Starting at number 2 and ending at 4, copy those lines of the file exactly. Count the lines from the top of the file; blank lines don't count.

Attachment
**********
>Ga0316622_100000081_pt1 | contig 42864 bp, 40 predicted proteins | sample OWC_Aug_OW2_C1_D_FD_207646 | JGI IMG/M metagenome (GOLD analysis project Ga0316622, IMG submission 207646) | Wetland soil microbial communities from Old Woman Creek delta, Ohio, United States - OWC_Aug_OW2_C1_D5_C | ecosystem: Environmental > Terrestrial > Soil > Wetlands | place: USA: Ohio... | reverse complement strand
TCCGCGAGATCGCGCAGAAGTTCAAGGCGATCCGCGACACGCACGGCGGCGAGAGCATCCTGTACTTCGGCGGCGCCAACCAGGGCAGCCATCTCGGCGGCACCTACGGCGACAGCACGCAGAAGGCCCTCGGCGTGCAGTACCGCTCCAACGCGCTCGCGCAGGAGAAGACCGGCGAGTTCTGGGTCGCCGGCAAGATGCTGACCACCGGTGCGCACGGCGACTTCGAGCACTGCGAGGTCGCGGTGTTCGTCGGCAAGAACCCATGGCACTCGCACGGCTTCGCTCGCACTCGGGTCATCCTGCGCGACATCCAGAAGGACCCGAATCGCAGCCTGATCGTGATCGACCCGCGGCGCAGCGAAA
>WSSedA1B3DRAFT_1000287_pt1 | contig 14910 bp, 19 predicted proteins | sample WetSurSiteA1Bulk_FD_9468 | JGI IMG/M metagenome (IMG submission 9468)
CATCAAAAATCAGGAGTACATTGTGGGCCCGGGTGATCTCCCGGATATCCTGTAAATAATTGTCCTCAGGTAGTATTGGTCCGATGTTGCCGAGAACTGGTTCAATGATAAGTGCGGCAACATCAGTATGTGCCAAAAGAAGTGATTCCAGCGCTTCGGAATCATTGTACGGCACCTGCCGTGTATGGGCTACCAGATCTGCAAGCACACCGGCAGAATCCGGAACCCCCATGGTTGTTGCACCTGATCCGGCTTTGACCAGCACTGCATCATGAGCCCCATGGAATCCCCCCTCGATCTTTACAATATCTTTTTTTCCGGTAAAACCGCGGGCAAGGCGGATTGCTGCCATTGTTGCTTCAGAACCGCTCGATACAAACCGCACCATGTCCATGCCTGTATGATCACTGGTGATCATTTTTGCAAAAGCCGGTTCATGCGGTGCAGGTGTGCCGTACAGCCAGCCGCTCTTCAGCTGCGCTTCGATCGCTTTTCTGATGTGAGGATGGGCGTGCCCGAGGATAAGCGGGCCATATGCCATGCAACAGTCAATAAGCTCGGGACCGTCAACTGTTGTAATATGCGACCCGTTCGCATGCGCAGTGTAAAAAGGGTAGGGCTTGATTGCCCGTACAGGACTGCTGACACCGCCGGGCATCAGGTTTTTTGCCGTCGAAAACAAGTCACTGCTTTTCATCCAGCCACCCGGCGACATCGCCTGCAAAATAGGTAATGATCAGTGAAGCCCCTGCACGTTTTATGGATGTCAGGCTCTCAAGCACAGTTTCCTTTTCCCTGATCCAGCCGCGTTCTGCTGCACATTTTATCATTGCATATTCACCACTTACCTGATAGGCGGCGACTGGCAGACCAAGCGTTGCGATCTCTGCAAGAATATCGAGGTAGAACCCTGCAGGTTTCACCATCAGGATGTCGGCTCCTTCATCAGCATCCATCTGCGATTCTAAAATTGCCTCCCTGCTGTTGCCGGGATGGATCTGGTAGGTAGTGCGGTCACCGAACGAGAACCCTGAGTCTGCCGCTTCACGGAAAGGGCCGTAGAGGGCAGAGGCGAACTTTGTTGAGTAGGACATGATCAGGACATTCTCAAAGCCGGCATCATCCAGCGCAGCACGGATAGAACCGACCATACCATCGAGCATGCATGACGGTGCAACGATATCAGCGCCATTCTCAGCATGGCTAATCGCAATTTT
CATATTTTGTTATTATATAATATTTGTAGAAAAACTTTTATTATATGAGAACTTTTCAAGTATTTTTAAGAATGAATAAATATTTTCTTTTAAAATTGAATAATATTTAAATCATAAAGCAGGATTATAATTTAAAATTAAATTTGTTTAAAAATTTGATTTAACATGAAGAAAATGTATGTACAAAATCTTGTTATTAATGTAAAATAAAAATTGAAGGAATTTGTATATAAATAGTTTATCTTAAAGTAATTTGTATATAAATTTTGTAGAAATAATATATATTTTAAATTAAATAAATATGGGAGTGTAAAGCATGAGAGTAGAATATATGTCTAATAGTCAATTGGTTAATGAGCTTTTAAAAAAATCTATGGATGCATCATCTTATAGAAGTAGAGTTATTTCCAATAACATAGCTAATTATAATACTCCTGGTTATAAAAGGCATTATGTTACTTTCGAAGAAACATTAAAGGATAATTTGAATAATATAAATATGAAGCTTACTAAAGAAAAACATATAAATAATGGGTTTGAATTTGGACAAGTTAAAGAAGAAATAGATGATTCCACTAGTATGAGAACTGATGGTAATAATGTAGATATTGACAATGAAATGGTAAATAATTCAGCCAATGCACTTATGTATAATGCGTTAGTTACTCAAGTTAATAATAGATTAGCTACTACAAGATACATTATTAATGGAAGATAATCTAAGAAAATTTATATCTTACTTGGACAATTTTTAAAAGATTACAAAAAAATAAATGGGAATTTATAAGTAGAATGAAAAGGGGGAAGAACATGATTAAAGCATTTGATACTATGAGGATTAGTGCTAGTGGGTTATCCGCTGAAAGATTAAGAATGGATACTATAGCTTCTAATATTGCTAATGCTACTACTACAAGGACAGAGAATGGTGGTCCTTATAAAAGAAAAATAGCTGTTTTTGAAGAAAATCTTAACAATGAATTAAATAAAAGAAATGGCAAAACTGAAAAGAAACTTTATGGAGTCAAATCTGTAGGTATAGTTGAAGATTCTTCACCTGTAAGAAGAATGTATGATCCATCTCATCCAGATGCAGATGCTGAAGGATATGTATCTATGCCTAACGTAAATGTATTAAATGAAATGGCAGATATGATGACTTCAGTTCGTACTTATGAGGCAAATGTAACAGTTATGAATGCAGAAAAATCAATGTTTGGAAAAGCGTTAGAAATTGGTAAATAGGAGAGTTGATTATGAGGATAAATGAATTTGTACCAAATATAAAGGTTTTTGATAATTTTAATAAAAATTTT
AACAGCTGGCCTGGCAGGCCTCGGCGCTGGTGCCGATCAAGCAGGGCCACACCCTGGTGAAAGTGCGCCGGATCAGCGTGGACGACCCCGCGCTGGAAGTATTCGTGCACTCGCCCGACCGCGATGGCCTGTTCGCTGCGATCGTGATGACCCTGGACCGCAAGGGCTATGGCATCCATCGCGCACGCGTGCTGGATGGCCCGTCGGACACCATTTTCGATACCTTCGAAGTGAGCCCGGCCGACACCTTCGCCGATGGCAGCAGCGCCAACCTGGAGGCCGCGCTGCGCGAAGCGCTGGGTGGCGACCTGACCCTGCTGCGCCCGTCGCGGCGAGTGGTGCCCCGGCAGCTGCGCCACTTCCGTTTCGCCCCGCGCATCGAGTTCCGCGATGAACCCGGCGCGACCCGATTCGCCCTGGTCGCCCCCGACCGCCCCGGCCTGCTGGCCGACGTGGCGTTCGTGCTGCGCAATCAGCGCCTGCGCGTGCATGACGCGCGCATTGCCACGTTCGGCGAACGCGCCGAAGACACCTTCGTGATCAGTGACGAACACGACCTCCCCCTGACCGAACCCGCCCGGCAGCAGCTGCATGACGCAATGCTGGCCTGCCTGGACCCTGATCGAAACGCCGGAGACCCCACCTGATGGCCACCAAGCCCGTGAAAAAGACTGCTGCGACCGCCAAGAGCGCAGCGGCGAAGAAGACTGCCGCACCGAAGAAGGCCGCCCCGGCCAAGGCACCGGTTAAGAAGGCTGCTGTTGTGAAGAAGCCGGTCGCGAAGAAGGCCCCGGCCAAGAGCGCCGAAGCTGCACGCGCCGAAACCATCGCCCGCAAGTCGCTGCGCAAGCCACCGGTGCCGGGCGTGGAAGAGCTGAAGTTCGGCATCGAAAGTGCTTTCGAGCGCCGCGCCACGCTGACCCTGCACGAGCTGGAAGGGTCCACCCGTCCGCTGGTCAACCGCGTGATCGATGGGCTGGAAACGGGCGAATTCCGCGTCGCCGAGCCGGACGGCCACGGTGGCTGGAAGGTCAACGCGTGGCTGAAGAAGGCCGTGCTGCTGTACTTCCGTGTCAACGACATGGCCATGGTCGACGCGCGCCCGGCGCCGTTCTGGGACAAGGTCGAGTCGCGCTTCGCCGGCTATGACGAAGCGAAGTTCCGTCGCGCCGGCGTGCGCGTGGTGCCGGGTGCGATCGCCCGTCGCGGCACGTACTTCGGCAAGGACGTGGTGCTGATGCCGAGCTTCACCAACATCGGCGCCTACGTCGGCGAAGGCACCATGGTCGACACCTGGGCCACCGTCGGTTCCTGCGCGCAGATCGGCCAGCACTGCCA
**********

TCCGCGAGATCGCGCAGAAGTTCAAGGCGATCCGCGACACGCACGGCGGCGAGAGCATCCTGTACTTCGGCGGCGCCAACCAGGGCAGCCATCTCGGCGGCACCTACGGCGACAGCACGCAGAAGGCCCTCGGCGTGCAGTACCGCTCCAACGCGCTCGCGCAGGAGAAGACCGGCGAGTTCTGGGTCGCCGGCAAGATGCTGACCACCGGTGCGCACGGCGACTTCGAGCACTGCGAGGTCGCGGTGTTCGTCGGCAAGAACCCATGGCACTCGCACGGCTTCGCTCGCACTCGGGTCATCCTGCGCGACATCCAGAAGGACCCGAATCGCAGCCTGATCGTGATCGACCCGCGGCGCAGCGAAA
>WSSedA1B3DRAFT_1000287_pt1 | contig 14910 bp, 19 predicted proteins | sample WetSurSiteA1Bulk_FD_9468 | JGI IMG/M metagenome (IMG submission 9468)
CATCAAAAATCAGGAGTACATTGTGGGCCCGGGTGATCTCCCGGATATCCTGTAAATAATTGTCCTCAGGTAGTATTGGTCCGATGTTGCCGAGAACTGGTTCAATGATAAGTGCGGCAACATCAGTATGTGCCAAAAGAAGTGATTCCAGCGCTTCGGAATCATTGTACGGCACCTGCCGTGTATGGGCTACCAGATCTGCAAGCACACCGGCAGAATCCGGAACCCCCATGGTTGTTGCACCTGATCCGGCTTTGACCAGCACTGCATCATGAGCCCCATGGAATCCCCCCTCGATCTTTACAATATCTTTTTTTCCGGTAAAACCGCGGGCAAGGCGGATTGCTGCCATTGTTGCTTCAGAACCGCTCGATACAAACCGCACCATGTCCATGCCTGTATGATCACTGGTGATCATTTTTGCAAAAGCCGGTTCATGCGGTGCAGGTGTGCCGTACAGCCAGCCGCTCTTCAGCTGCGCTTCGATCGCTTTTCTGATGTGAGGATGGGCGTGCCCGAGGATAAGCGGGCCATATGCCATGCAACAGTCAATAAGCTCGGGACCGTCAACTGTTGTAATATGCGACCCGTTCGCATGCGCAGTGTAAAAAGGGTAGGGCTTGATTGCCCGTACAGGACTGCTGACACCGCCGGGCATCAGGTTTTTTGCCGTCGAAAACAAGTCACTGCTTTTCATCCAGCCACCCGGCGACATCGCCTGCAAAATAGGTAATGATCAGTGAAGCCCCTGCACGTTTTATGGATGTCAGGCTCTCAAGCACAGTTTCCTTTTCCCTGATCCAGCCGCGTTCTGCTGCACATTTTATCATTGCATATTCACCACTTACCTGATAGGCGGCGACTGGCAGACCAAGCGTTGCGATCTCTGCAAGAATATCGAGGTAGAACCCTGCAGGTTTCACCATCAGGATGTCGGCTCCTTCATCAGCATCCATCTGCGATTCTAAAATTGCCTCCCTGCTGTTGCCGGGATGGATCTGGTAGGTAGTGCGGTCACCGAACGAGAACCCTGAGTCTGCCGCTTCACGGAAAGGGCCGTAGAGGGCAGAGGCGAACTTTGTTGAGTAGGACATGATCAGGACATTCTCAAAGCCGGCATCATCCAGCGCAGCACGGATAGAACCGACCATACCATCGAGCATGCATGACGGTGCAACGATATCAGCGCCATTCTCAGCATGGCTAATCGCAATTTT